Liberals must be willing to engage extremists in argument, Nick Clegg has said.
Speaking in Luton, the deputy prime minister laid out his vision for an "open, confident Britain", where liberals are not afraid to tackle extremist positions directly.
"If we are truly confident about the strength of our liberal values we should be confident about their ability to defeat the inferior arguments of our opponents," he said.
"We don't win people to liberal ideals by giving ourselves a leave of absence from the argument."
Mr Clegg said it was important to promote liberal values, like free speech, while tackling the arguments of "bigots".
"Liberal societies do not expect everyone to live in the same way, or believe in the same things; conformity can crush liberty," the Liberal Democrat leader argued.
"But in liberal societies, all of us must defend the freedoms of others, in exchange for freedom for ourselves. In an open society, values compete but do not conflict."
Mr Clegg's speech comes a month after David Cameron delivered similar comments to the Munich security conference, where he proclaimed that state multiculturalism had failed.
The prime minister's comments were particularly controversial as they fell on the same day as a march by the English Defence League (EDL) in Luton - where Mr Clegg chose to make his speech today.
Labour MP for Luton South, Gavin Shuker, described Mr Cameron's comments as "negligent" for coinciding with the EDL march.
The Lib Dem leader echoed many of the sentiments of that speech, making similar calls for a "muscular liberalism". His promotion of shared national values was markedly similar to Mr Cameron's earlier line.
Mr Clegg also agreed with the prime minister that some Muslim groups should be excluded from public funding if they do not do enough to tackle extremism.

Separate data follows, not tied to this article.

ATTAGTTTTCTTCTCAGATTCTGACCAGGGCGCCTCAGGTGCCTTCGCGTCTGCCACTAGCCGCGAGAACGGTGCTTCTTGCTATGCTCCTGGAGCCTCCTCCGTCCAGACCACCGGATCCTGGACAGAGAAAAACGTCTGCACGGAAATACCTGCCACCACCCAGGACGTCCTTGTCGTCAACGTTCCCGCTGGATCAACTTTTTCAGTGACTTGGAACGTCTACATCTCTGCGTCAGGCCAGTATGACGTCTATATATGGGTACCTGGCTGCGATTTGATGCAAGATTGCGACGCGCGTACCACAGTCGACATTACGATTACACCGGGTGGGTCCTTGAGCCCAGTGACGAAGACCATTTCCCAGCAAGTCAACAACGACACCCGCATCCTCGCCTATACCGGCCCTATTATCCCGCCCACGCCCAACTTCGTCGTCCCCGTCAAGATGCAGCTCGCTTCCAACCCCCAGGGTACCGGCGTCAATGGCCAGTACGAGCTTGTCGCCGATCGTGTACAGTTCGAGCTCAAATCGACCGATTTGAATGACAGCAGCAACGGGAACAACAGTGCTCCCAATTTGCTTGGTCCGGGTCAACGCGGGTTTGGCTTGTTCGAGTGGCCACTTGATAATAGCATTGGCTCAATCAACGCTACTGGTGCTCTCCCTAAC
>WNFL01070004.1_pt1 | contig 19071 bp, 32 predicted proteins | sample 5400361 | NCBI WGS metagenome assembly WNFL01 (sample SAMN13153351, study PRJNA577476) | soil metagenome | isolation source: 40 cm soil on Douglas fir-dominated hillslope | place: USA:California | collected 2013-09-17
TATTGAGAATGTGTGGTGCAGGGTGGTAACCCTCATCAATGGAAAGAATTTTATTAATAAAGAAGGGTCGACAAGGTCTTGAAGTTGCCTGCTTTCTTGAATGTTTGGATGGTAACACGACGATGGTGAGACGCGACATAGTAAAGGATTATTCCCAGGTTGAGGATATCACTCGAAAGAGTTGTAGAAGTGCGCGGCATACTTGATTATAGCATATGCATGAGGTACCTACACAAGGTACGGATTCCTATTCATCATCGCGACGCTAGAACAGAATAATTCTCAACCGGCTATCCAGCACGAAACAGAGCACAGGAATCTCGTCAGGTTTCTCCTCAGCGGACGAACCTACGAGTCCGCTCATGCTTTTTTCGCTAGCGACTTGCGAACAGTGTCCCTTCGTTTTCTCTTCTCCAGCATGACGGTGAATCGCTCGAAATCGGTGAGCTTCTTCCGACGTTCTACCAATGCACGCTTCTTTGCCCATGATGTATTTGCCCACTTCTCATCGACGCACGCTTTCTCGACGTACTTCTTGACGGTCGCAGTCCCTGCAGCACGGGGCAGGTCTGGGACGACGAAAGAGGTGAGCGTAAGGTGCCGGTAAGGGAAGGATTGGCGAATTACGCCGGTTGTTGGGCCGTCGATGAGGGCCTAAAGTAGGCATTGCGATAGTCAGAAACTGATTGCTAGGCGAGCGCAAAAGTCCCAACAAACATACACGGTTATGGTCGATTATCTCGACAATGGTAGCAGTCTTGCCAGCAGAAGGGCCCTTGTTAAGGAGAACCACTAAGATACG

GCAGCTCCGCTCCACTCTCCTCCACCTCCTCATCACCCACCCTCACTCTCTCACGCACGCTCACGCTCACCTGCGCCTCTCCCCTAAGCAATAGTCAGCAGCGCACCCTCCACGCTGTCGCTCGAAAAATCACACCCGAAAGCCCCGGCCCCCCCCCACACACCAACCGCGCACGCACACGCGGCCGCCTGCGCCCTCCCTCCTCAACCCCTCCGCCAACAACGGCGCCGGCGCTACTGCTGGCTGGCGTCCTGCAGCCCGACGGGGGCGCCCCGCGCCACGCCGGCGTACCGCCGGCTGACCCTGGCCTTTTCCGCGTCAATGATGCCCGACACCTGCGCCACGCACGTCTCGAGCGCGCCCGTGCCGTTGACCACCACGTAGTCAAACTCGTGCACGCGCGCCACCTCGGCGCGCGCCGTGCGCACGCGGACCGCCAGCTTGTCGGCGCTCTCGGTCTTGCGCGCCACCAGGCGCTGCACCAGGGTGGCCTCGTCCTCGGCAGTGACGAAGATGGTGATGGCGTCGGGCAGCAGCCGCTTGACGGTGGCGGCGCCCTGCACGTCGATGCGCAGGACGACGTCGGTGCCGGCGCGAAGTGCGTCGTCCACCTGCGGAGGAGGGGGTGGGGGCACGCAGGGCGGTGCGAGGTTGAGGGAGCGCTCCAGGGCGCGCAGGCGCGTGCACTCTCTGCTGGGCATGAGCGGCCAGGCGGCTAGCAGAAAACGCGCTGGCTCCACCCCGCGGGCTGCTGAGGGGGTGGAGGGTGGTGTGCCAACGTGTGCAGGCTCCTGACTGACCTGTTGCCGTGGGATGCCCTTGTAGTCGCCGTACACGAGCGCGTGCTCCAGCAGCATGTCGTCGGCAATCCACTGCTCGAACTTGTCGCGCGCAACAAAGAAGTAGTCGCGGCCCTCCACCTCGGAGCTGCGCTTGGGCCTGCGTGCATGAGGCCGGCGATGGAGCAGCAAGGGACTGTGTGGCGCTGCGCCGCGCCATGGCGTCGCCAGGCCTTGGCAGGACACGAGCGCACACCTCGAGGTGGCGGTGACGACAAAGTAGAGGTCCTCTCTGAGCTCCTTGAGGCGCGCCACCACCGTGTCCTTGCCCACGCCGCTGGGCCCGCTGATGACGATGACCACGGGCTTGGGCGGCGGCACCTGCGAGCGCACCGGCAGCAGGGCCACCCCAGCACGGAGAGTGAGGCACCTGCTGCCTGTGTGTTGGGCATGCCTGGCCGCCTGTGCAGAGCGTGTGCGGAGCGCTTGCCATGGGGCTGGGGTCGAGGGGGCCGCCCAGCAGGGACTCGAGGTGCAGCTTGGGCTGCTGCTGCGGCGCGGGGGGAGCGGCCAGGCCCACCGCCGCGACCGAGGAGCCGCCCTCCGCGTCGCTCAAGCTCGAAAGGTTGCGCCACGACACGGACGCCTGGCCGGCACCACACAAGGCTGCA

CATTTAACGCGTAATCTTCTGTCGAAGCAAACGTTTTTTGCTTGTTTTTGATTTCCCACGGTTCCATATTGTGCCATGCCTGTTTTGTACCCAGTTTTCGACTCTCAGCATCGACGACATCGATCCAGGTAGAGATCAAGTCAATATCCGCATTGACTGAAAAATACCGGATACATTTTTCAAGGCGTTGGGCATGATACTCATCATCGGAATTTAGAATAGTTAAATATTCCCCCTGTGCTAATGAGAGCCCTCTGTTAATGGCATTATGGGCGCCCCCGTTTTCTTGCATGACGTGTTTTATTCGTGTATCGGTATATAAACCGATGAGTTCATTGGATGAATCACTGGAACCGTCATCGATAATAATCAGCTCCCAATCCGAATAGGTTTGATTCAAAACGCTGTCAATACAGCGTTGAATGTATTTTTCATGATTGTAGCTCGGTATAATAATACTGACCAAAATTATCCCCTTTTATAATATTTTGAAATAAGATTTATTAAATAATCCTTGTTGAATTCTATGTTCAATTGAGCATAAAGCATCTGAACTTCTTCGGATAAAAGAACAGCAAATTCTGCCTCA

He drew the same clear distinction between Islam and Islamist extremism, arguing extreme groups on all sides of the argument exist in a "symbiotic relationship".
But the deputy prime minister appeared to take a slightly different stance on multiculturalism, arguing it had not just created closed communities.
"Where multiculturalism is held to mean more segregation, other communities leading parallel lives, it is clearly wrong," he said. "For me, multiculturalism has to seen as a process by which people respect and communicate with each other, rather than build walls between each other."
Mr Clegg said the previous Labour government had conflated social and security policy. He argued it was possible to promote liberal values while taking a hard line on violence.
"Smart engagement, appropriate and proportionate, to take on extremist ideas, alongside a ruthless determination to find and punish those who promote or take to violence," the deputy prime minister said.
"Maintaining a liberal, open nation also demands a fierce allegiance to shared values. The values of liberal citizenship. The values of responsibility, tolerance and openness.
"In the end, these values are the only weapons that can defeat the terrorists and hate-mongers, at home and abroad."